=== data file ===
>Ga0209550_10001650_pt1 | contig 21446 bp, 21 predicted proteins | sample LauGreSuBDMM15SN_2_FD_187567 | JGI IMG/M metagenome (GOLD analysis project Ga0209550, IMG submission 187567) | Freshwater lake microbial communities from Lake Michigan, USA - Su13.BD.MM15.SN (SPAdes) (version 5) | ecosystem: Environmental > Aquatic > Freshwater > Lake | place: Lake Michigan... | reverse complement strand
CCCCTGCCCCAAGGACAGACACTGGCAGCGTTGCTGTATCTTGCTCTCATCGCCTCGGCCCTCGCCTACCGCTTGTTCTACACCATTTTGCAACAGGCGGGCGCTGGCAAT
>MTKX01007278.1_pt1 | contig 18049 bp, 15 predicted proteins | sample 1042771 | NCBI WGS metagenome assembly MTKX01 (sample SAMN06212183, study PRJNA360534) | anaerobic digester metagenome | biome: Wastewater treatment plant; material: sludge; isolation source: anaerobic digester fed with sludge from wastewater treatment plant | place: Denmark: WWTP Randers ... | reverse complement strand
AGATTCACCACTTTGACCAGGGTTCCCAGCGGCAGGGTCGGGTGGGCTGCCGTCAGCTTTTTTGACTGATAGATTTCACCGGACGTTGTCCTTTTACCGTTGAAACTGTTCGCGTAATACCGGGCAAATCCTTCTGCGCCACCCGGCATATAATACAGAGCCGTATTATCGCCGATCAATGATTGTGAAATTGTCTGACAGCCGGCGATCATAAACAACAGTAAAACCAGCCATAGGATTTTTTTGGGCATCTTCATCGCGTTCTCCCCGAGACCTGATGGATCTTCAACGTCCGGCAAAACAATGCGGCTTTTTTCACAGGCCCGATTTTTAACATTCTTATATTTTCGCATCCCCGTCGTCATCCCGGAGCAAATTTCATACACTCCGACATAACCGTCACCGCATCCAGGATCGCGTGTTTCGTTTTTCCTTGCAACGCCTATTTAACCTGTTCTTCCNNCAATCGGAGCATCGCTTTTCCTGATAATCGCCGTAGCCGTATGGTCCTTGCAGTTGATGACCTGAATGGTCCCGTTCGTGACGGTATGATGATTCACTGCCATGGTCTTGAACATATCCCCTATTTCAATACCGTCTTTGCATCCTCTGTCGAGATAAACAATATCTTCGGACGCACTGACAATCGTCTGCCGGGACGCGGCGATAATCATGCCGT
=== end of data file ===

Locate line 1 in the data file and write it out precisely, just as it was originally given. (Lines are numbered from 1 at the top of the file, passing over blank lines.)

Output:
>Ga0209550_10001650_pt1 | contig 21446 bp, 21 predicted proteins | sample LauGreSuBDMM15SN_2_FD_187567 | JGI IMG/M metagenome (GOLD analysis project Ga0209550, IMG submission 187567) | Freshwater lake microbial communities from Lake Michigan, USA - Su13.BD.MM15.SN (SPAdes) (version 5) | ecosystem: Environmental > Aquatic > Freshwater > Lake | place: Lake Michigan... | reverse complement strand